COL Wilmes -- Old dog, old writer won't hunt rabbits

Two cottontails dashed from the open shed door scurrying away to the pine trees and lilac bushes near the yard light. Wishbone has become to old and fat to chase them. The same goes for Wishbone's owner, who marvels that up to a dozen cottontails can be regularly seen not a stone's throw from the house.

An outdoorsman friend maintains that cottontails stay in the yard to avoid coyotes that he says have become more common. I haven't seen or heard a coyote yet, but that doesn't mean they aren't around. It could be that the rabbits are simply too scared to find out what exists beyond the yard.

People can be that way sometimes. We want our children to graduate from high school equipped with the cool confidence to tackle most challenges. This particular parent marvels while my children's timidity gives way to quiet confidence. Sarah, for example, flunked her driving test twice before she passed. She is a confident driver now, though her dad fears she may be overconfident judging by the amount of dust she kicks up speeding down the gravel road.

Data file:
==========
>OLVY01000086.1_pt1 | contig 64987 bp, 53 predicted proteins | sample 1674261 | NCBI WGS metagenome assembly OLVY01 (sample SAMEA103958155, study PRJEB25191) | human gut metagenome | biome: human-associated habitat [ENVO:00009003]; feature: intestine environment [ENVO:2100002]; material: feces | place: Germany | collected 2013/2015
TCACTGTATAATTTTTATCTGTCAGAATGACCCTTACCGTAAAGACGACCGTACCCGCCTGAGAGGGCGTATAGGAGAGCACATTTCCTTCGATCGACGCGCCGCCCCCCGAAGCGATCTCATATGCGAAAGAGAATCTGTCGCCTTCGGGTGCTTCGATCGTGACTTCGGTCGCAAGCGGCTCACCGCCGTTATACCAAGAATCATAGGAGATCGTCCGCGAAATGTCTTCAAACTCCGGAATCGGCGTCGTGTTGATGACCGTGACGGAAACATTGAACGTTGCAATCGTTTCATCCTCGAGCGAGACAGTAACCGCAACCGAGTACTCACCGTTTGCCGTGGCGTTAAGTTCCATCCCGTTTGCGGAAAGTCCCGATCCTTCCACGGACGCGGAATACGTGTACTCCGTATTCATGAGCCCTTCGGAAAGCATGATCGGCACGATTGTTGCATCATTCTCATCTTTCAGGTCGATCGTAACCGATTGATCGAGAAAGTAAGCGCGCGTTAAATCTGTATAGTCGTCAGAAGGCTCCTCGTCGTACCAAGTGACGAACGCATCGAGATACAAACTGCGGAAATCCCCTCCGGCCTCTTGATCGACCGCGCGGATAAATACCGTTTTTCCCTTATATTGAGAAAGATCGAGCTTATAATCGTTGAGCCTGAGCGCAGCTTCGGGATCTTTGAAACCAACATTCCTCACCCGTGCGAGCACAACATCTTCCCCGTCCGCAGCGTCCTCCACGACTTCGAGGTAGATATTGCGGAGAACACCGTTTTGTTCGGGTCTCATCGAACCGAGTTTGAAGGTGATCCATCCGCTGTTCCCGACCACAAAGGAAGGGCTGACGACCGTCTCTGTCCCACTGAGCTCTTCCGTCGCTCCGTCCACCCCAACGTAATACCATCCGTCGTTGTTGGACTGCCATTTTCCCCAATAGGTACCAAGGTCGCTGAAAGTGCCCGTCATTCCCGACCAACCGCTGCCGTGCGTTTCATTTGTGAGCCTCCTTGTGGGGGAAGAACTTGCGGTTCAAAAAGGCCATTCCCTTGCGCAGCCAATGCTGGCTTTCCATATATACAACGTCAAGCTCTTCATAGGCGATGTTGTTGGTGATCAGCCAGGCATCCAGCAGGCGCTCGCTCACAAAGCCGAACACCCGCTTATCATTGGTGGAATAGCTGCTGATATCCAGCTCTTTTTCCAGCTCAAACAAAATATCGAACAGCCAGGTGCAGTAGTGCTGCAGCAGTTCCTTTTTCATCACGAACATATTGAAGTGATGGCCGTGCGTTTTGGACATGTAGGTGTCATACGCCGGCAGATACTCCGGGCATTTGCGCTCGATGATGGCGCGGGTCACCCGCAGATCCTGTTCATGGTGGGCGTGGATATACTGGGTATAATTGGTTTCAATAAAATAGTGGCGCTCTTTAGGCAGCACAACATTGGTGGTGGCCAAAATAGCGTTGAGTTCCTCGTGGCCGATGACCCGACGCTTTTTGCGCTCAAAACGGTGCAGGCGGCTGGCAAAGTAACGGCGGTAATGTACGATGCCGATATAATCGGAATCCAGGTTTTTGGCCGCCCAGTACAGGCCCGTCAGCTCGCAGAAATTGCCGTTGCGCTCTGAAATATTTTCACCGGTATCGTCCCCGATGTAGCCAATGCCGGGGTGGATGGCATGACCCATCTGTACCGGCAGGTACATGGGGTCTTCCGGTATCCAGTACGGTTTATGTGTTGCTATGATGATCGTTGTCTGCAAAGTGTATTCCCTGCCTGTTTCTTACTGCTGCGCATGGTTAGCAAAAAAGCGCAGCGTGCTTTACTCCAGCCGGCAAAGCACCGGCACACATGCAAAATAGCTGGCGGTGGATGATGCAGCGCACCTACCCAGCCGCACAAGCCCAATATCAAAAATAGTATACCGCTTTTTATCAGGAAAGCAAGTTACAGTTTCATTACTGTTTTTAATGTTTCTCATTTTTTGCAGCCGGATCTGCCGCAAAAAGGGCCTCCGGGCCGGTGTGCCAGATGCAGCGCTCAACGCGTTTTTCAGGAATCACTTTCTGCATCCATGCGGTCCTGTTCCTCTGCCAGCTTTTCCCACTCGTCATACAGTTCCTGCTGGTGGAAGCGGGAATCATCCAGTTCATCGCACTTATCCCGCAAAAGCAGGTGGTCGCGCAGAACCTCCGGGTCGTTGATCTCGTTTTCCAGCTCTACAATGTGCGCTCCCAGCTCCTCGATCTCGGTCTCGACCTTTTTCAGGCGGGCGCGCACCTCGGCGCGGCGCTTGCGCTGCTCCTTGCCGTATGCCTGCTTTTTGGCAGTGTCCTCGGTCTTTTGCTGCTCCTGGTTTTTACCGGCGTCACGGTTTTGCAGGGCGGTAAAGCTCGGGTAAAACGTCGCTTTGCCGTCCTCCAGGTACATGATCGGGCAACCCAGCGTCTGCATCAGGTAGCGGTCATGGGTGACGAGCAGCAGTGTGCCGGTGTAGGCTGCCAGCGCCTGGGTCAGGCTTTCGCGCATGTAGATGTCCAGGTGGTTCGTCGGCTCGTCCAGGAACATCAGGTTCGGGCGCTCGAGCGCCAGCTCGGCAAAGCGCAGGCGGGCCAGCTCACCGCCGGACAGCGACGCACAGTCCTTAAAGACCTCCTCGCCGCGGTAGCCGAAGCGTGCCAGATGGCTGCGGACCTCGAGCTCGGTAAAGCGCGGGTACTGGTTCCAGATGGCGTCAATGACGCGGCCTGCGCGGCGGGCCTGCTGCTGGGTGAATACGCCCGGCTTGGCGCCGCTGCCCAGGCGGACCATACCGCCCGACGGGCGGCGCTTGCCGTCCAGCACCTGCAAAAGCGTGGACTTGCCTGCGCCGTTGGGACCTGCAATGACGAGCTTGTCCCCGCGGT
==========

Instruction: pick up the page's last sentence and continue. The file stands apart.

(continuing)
There are times -- when the winter coat and gloves are left at home -- when one wonders if she is ready to leave the nest. Ready or not, this is the last winter she'll spend here. It's doubtful she'll be homesick. Many times in the past a young woman would be expected to stay home until marriage, helping with family chores. Back then marriage came earlier and anyone in their mid-20s was considered at risk to become an old maid. While Sarah's time here is counted in months, Sam must wait five years yet. It was only last summer he became confident enough to mow the lawn by himself. The other day he mentioned that drivers training is coming up soon. The thought of that sends my mind racing off like the rabbits fleeing the shed.

Getting back to the rabbits, my wife has collected more than a half-dozen garden catalogs, studying them and selecting flowers, seeds and vegetables that the cottontails will no doubt relish this spring. This has led to the annual discussion about erecting a fence around the garden. I am not much of a fence-builder, unless it is electric. There is no reason not to be, having lived with a father and brothers who knew a thing or two about fencing. Stretching chicken wire and hammering electric fence posts isn't much of a challenge even for me. A garden fence should be something better looking than that. It will be added to the to-do list for spring, along with cleaning up the yard for graduation. It is all doable of course, but I am a bit like Wishbone, who would rather sleep on the porch chair than chase rabbits.


"Dogs get weird when they get old,'' Sarah said.

The same could be said for her father, who isn't quite sure what to make of children who are rapidly becoming adults.

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